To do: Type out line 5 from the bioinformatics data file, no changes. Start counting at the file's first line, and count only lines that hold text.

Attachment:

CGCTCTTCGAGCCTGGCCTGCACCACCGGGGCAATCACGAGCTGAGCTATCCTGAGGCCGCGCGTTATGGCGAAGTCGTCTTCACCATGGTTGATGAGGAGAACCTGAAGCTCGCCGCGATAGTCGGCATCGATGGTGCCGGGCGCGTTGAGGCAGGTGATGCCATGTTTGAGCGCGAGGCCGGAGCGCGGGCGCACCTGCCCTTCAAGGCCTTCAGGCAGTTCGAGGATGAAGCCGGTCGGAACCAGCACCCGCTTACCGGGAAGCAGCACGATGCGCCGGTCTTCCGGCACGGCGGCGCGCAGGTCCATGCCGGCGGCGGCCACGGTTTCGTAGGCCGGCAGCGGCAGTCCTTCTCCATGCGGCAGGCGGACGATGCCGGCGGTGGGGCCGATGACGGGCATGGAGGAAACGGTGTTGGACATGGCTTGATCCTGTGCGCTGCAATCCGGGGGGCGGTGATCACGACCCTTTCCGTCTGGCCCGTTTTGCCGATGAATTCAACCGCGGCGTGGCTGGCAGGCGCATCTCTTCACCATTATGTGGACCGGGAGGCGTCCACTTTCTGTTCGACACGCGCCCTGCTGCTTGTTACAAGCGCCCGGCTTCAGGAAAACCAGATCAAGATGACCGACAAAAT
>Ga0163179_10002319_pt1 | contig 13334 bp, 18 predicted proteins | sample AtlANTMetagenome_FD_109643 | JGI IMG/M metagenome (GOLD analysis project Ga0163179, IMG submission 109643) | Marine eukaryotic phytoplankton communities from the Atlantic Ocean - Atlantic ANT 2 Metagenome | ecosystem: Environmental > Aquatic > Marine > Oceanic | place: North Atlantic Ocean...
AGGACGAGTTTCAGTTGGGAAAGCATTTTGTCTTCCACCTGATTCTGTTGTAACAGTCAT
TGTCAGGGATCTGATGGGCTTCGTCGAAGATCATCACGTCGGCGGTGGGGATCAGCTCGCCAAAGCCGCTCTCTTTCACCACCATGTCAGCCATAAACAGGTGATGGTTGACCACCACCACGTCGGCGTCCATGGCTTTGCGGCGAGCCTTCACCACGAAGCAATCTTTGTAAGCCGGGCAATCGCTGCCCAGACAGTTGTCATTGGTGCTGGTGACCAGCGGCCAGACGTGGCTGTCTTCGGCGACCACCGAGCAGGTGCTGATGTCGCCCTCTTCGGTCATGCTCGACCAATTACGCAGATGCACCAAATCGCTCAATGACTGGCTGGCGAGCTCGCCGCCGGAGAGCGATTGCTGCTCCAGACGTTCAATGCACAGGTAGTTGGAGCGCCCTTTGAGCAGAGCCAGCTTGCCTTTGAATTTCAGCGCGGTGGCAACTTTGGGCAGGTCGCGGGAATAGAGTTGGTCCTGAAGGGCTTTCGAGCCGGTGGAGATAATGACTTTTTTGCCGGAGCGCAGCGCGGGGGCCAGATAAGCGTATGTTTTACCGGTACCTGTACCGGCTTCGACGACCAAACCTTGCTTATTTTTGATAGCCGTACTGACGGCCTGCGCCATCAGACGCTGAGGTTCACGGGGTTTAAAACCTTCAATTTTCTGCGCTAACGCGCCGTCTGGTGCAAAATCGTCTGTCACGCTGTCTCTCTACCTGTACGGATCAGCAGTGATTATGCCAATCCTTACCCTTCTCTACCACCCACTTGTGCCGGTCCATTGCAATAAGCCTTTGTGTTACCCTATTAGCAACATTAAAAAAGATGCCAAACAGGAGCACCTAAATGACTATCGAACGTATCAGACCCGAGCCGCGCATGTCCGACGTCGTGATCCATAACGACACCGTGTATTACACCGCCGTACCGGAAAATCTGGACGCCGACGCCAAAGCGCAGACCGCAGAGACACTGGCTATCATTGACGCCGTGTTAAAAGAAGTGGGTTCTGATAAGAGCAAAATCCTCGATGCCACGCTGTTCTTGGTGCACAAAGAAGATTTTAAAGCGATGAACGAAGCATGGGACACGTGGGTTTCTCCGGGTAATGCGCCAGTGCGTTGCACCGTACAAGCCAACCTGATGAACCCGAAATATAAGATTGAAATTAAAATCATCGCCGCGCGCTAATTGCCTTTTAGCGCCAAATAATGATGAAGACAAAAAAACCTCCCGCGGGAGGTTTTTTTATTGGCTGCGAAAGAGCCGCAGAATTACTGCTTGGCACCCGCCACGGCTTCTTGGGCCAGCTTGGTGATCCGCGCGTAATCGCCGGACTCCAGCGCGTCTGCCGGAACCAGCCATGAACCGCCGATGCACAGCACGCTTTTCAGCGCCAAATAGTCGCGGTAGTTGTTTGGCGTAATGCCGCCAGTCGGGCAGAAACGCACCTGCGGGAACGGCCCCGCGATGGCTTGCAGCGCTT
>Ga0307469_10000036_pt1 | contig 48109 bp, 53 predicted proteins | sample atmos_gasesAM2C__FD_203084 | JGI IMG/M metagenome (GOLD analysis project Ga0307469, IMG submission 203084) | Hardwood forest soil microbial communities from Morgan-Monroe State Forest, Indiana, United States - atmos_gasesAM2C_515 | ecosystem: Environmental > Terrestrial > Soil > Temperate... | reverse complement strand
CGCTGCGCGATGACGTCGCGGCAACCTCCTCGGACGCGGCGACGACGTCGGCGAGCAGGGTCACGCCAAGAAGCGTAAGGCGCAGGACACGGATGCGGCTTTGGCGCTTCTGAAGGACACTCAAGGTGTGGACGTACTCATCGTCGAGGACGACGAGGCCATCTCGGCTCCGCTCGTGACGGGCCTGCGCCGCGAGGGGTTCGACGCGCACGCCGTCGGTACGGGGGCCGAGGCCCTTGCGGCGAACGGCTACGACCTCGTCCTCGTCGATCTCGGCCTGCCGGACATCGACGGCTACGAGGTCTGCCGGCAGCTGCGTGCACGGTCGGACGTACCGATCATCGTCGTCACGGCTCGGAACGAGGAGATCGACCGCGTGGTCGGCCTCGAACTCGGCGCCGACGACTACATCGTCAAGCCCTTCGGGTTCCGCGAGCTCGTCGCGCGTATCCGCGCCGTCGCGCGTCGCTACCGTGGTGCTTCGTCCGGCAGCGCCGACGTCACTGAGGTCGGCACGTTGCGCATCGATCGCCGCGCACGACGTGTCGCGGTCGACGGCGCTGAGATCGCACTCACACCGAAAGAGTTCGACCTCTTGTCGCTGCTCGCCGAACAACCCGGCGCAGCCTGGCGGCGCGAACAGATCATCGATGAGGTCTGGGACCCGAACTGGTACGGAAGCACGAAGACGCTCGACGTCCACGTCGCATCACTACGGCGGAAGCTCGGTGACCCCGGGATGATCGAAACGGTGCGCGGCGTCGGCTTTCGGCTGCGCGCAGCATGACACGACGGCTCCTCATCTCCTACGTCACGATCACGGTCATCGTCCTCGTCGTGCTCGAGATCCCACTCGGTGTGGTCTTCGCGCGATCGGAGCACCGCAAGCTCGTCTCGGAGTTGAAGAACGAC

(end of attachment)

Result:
>Ga0307469_10000036_pt1 | contig 48109 bp, 53 predicted proteins | sample atmos_gasesAM2C__FD_203084 | JGI IMG/M metagenome (GOLD analysis project Ga0307469, IMG submission 203084) | Hardwood forest soil microbial communities from Morgan-Monroe State Forest, Indiana, United States - atmos_gasesAM2C_515 | ecosystem: Environmental > Terrestrial > Soil > Temperate... | reverse complement strand